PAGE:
Gifts to Journalists: Media Representatives in Armenia have Different Positions on the Issue

According to the journalism’s code of ethics, journalists have to avoid possible conflicts of interest, refusing gifts and money from any supplier of information. 

The code of ethics for media in the US oblige journalists to courteously refuse gifts from suppliers of information — except for gifts of negligible value, such as books, CDs, videos, pens and so on, and not to accept gifts of higher value such as a bottle of liqueur or wine.

When not accepting a gift might be viewed as improper, accept it and give it away to charity — later letting the gift-giver know about the news agency’s policy.

Media agencies in Armenia, however, don’t have a united position on journalism ethics. 

Hetq editor Edik Baghdasaryan says they refuse all gifts and do not attend any parties thrown by a political party, office or company.

“This is so widespread that many don’t know that it violates ethics. No one tells them. The editor has to make that decision,” he says.

Director of News and Political Broadcasts at Yerkir Media TV Gegham Manukyan finds that accepting gifts doesn’t make their reporters incapable of providing objective coverage.

“If I see in a piece that that gift will have an effect on the piece, I will tell the reporter to change the piece, but our TV viewers will see that there’s no such thing,” he says. 

Freedom of Information Center of Armenia President Shushan Doydoyan finds that it’s not possible to remain impartial after accepting a gift — the factor of the gift influences not only the journalist, but also the entire news agency’s policy.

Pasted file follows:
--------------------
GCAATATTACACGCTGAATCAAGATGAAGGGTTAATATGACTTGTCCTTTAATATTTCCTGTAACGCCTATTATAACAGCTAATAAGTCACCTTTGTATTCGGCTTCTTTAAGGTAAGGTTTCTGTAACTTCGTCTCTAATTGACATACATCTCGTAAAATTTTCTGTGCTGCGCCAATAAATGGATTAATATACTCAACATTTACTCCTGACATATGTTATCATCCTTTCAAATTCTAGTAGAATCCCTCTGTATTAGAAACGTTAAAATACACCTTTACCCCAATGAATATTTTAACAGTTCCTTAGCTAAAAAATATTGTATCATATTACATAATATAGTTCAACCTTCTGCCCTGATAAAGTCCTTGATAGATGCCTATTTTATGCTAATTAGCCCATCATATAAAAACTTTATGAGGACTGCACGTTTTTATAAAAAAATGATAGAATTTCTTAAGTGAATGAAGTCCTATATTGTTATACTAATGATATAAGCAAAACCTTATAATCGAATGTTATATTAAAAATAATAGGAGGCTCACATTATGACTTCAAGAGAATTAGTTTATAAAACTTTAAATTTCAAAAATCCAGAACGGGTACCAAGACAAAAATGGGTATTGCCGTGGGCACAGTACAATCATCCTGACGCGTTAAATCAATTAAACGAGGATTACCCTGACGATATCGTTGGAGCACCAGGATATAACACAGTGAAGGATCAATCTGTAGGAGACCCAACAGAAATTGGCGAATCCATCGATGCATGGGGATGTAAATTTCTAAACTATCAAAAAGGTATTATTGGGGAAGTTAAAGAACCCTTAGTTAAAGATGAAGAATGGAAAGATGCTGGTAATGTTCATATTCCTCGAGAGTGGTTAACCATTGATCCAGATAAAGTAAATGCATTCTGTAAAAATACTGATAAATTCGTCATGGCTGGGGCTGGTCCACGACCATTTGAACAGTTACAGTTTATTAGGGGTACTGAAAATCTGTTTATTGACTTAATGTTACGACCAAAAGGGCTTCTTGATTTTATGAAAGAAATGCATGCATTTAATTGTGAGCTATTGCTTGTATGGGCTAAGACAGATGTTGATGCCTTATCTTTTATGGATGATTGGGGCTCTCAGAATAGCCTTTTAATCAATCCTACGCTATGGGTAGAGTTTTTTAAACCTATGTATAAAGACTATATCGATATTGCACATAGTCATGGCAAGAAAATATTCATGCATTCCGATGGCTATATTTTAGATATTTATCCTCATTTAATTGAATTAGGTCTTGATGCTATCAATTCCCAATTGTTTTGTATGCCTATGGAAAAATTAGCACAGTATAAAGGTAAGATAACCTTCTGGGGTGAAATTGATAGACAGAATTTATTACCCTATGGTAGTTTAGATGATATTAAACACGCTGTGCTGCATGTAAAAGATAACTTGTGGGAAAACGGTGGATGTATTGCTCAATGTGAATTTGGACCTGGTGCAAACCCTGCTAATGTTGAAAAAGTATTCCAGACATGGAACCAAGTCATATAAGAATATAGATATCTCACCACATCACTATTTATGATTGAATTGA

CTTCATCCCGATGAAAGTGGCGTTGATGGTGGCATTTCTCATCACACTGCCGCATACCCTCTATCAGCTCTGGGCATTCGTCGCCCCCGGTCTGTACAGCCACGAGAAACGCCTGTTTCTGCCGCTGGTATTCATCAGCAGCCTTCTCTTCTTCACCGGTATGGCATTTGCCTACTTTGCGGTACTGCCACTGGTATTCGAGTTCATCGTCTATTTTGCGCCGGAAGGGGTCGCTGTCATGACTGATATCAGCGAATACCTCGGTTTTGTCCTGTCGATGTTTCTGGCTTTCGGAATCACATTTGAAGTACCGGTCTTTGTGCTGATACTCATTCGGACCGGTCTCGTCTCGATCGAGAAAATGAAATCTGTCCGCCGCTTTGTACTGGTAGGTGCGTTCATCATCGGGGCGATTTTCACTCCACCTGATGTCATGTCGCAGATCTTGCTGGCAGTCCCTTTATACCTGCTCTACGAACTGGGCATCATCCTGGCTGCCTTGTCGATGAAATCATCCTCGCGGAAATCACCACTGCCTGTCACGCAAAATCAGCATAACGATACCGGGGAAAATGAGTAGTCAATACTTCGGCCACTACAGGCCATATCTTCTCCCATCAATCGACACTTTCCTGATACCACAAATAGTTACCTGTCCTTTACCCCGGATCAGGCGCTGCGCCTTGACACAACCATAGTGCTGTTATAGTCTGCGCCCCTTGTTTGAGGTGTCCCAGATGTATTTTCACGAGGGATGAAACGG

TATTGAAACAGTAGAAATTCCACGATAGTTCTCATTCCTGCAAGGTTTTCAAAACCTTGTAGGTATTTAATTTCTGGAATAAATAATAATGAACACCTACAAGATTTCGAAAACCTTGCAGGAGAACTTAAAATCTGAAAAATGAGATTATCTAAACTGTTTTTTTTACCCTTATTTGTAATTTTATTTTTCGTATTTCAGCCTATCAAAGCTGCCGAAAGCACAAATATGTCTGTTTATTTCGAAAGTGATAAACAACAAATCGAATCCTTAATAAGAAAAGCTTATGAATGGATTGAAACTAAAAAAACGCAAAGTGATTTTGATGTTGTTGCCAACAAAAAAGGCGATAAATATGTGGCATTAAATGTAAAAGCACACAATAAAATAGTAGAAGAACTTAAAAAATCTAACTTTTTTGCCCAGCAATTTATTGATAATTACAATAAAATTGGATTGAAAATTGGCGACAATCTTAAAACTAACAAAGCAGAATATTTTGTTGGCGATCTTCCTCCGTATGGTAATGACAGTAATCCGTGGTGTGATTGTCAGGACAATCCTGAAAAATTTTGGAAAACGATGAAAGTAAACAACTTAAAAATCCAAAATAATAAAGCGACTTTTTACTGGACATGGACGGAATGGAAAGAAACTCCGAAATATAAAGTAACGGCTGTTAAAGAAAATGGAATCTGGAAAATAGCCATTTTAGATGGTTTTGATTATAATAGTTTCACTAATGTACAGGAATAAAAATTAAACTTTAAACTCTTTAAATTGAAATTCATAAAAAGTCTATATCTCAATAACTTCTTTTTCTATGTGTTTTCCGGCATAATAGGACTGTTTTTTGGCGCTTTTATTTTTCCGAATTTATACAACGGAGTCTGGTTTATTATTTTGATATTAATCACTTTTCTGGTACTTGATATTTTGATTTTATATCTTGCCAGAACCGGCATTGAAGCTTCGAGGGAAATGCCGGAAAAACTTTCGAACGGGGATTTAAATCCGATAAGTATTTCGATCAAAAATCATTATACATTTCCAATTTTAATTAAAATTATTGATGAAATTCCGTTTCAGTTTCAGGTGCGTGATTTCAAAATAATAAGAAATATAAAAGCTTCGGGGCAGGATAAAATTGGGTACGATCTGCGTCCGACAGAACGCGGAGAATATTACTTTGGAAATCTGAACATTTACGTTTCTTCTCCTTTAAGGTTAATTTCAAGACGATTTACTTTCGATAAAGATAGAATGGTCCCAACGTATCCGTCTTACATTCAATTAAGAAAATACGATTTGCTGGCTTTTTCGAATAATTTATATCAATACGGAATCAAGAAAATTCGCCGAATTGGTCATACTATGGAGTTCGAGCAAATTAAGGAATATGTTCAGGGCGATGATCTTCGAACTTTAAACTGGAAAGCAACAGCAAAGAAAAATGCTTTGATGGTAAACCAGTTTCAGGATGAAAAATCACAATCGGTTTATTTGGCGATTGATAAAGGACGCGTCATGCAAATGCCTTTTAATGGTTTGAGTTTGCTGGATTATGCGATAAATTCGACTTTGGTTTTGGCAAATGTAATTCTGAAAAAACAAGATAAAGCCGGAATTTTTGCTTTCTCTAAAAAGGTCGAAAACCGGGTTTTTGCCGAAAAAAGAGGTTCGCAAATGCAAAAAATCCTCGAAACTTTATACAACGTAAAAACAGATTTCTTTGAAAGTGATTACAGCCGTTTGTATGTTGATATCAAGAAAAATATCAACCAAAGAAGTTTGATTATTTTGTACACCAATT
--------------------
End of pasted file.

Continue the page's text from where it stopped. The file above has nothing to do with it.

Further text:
“From the viewpoint of journalism ethics, accepting any sort of gift or service is inexcusable and unacceptable. Ethics cannot accept any justification or pardon for a news agency that takes that step,” she says.

The president of the Freedom of Information Center finds that each news agency has to decide for itself that it is a news agency that operates ethically and has a code of conduct, and every journalist who goes to work there must sign and follow that code. If she breaks that code, the journalist has to say goodbye to that news agency. 

“Now the situation is going to become exacerbated because two tense elections are coming up in the near future. Those services and favors are going to multiply and whoever and however he can is going to try to influence journalists, through bribes or public events, parties, concerts,” she says.

In Shushan Doydoyan’s opinion, the act of journalists accepting gifts is also a consequence of low wages. 

“A journalist is paid well to refrain from extraneous influences. But our news agencies pay journalists very little. And the journalist has no other choice than to place her hopes on secondary sources of income and go after gifts,” she says. 

In those instances when a journalist or news agency cannot not accept the gift, Doydoyan suggests accepting the gift and “paying off the debt” by sending a gift in return.

“Editorial offices or news agencies should never remain in debt, for that debt to be compensated in content,” she says. 

In 2007, 44 news agencies adopted and signed the Code of Conduct of Media Representatives, one of the principles for preserving editorial independence of which is “to refuse payments and gifts promised for publishing or not publishing information that contradict professional independence and result in a loss of trust.”

An ethical violation by a signatory of the Code of Conduct is examined by the Media Ethics Observatory comprised of 7 members if there is a complaint. 

After examining the complaint, the observer group provides its conclusion, which the news agency that committed the violation is required to publish or broadcast.  

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